Asset management in 2021: Five things to get right
December 18, 2020
Asset management has always been partly about managing risk, but as we approach the new year, the marketplace seems riskier than ever: A tumultuous 2020 brought with it a pandemic, a slowing economy, natural disasters and nearly unprecedented political and social upheaval. Within the industry itself, competition has been aggressive, regulations have grown even more complex and the technology landscape has further altered the nature of competition. Is your firm ready for a bumpy ride—though with plenty of opportunity—in 2021?
Given this year’s disruptions, what should be top of mind for asset managers as they look to the new year? Here are five strategic enablers to help you refine your 2021 strategy.
1. Enable sustainable cost reduction
In the past, some firms have looked at cost reduction as a “one and done” program—as in, “Let’s go find 20 percent cost savings.” But the situation is far more serious and could have broader implications. Accenture analysis has found that year-over-year costs continue to eclipse revenue growth. That means that firms should establish a framework and a culture that ensures that they continuously tune process, technology and culture to optimize their cost model and return on investment.
Year-over-year revenue and cost growth in % (2019/2018)
Source: Accenture Research, Capital Markets 2025
Companies can work toward cost structure transformation using different levers such as:
Artificial intelligence: Start to create a foundation of applied intelligence that can expand in capability as you move to solve the next problem set. For example, AI could be an emerging asset to enhance proactive risk management practices, especially by infusing predictive metrics that lead to cost avoidance.
Shared services: A new imperative for shared services is to move beyond just standardizing and centralizing, but asking instead how one could further regiment and globalize these services. Firms should ensure that what they’re building allows them to support the requirements of different geographies, subsidiaries and/or various product types.
Operations and technology modernization: Design a more efficient service delivery model, enabled by tools and assets that could help differentiate your offerings, such as real-time analytics and insights, as well as intelligent operations.
2. Embrace new forms of product innovation
The future of product development in asset management will be rooted in the ability to anticipate the needs of retail and institutional clients to create a more personalized set of products—essentially a benchmark created specifically for them. Today, it may be far too expensive to manage that type of structure, but technology could help enable this level of personalization in a scaled manner in the future, and managers should be taking steps to lay the foundation.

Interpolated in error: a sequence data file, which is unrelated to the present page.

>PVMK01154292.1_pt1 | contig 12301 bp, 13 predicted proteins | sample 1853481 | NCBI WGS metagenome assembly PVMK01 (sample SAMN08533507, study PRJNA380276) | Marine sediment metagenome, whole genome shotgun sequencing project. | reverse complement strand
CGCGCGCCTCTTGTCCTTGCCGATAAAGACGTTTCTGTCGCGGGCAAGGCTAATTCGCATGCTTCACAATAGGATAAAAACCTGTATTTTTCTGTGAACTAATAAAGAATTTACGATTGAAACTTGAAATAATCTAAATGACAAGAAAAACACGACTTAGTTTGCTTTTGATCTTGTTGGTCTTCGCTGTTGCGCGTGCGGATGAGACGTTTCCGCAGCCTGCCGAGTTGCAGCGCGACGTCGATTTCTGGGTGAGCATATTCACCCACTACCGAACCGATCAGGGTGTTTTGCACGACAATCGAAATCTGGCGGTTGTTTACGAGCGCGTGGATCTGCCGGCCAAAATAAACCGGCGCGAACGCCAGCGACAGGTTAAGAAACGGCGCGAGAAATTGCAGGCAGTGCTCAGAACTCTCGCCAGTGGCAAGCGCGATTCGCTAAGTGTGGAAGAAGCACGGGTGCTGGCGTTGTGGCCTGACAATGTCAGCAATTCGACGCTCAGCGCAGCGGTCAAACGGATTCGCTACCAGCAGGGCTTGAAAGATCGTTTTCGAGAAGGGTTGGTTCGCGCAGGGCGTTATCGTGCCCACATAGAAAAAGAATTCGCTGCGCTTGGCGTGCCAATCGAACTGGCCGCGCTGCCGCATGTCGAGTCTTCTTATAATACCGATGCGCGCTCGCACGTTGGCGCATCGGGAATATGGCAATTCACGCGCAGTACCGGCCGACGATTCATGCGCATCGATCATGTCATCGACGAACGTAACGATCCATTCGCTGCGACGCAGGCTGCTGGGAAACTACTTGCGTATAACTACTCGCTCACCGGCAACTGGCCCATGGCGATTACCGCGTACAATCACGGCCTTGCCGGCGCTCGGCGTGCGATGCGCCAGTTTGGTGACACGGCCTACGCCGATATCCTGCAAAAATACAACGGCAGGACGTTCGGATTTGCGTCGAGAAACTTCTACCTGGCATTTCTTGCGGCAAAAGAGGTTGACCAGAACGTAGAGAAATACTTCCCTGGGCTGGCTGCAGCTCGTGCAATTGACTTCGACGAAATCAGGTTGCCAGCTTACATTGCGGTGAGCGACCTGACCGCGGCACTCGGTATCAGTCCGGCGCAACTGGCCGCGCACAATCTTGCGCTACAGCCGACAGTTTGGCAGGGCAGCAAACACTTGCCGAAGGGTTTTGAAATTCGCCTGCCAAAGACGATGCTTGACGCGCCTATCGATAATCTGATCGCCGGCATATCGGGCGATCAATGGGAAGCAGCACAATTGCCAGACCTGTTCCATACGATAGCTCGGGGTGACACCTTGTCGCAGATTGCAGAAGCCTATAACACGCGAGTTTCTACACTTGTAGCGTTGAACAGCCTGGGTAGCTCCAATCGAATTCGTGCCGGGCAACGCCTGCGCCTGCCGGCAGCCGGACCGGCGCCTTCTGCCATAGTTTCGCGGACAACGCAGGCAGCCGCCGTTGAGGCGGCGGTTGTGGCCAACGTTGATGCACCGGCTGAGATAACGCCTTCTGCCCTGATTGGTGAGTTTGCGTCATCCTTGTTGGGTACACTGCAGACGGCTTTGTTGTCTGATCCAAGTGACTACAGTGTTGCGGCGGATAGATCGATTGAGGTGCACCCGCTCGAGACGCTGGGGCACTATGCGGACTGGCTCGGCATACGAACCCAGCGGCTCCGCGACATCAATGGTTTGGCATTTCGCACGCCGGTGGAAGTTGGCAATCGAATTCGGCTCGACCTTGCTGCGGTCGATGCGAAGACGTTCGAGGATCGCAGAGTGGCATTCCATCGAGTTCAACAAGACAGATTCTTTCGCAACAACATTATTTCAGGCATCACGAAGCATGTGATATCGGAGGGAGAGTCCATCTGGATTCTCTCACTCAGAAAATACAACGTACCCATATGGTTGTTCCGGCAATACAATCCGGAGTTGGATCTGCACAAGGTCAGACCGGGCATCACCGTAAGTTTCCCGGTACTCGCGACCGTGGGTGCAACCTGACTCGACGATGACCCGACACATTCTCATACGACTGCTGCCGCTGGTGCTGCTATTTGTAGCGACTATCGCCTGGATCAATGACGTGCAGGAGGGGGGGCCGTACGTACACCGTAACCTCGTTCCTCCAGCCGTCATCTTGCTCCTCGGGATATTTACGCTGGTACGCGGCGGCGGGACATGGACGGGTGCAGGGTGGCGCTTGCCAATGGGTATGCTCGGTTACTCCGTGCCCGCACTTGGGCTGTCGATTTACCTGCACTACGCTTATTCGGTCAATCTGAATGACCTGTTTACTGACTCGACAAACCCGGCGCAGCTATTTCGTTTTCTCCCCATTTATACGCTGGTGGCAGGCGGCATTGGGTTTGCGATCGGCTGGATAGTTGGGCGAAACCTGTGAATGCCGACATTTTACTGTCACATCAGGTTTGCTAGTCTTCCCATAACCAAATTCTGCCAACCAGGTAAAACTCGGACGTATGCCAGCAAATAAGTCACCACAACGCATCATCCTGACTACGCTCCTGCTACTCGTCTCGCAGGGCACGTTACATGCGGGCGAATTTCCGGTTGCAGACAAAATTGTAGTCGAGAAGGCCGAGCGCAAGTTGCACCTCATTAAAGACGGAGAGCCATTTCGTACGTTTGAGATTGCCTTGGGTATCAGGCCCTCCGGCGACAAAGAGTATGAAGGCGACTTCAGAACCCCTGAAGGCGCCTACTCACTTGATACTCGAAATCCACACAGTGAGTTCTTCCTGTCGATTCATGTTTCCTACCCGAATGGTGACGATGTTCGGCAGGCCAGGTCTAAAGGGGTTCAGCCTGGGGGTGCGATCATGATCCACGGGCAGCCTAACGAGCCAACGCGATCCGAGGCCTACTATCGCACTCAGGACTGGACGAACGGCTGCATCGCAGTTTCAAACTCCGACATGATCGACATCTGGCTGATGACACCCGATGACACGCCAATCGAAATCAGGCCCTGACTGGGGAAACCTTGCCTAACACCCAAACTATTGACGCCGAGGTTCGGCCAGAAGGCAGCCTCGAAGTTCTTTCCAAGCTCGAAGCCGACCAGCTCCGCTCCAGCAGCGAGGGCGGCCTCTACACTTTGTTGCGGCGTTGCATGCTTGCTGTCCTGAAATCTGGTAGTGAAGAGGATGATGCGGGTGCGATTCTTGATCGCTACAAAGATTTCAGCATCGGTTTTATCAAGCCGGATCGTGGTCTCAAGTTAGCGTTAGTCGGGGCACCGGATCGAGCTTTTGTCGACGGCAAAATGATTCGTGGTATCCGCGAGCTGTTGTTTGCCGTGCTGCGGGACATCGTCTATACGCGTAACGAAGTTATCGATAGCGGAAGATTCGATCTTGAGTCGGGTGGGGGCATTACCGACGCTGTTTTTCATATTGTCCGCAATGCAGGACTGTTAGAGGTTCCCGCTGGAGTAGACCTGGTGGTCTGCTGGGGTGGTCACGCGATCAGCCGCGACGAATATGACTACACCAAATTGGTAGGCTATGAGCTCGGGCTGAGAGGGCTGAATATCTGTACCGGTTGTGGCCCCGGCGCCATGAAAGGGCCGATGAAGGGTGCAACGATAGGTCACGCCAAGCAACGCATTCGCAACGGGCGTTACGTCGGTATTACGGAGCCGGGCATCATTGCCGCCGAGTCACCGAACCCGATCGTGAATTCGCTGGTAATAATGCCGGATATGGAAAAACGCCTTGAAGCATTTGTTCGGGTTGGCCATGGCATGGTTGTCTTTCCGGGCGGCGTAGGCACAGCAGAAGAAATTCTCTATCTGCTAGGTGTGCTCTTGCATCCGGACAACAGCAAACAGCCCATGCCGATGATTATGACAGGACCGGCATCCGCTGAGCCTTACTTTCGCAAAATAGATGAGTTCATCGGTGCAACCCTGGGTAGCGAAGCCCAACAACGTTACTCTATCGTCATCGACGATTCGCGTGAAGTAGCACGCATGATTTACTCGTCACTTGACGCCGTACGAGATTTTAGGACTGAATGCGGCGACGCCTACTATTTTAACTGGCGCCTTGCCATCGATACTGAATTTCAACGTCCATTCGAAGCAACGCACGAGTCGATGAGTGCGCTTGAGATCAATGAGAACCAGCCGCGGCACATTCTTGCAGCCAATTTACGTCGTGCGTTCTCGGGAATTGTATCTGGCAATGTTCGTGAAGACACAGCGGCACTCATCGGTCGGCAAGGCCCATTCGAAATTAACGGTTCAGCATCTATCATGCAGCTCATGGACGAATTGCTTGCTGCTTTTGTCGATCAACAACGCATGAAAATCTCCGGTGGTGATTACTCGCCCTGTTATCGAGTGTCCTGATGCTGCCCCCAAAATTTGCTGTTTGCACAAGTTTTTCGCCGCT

Take a fresh look at your offering and product portfolios:
Truly understand and measure what products are driving your profitability and use that data to prioritize your product roadmap and capital investments. Firms could differentiate themselves by rationalizing their product mix based on concrete results and a forward-looking strategy.
Examine your portfolios in terms of purpose, social responsibility and sustainability, especially as Millennial and Gen Z investors wrestle with striking a balance between performance and investing responsibly. It’s getting much harder to justify the trade-off between sustainability and financial performance.
3. Improve the agility of your infrastructure
As we wrote in last year’s “Trends” report, operating model transformation is essential for success in the asset management industry. Today, though, that transformation is especially focused on agility in the way you run your business. How can you get your business and technology talent working with your product and marketing teams to get products to market faster? In the past, it was acceptable if innovations and the subsequent value associated were delivered in two to three years. Now firms need to be able to deliver value almost immediately, whether it is via an acquisition, new product launch or large transformation initiative. Delivering frequent incremental value will be core to any strategy.
Iconic Silicon Valley players mastered the digital playbook, and it’s time for the buy side to borrow a page in order to write its own story about the “art of the possible”.
Build flexibility into your technology architecture and development approach. Think about evolving your operating model in harmony with the delivery of new capabilities and be willing to change ways of working to enable incremental delivery of value, rather than just focusing on the big advances.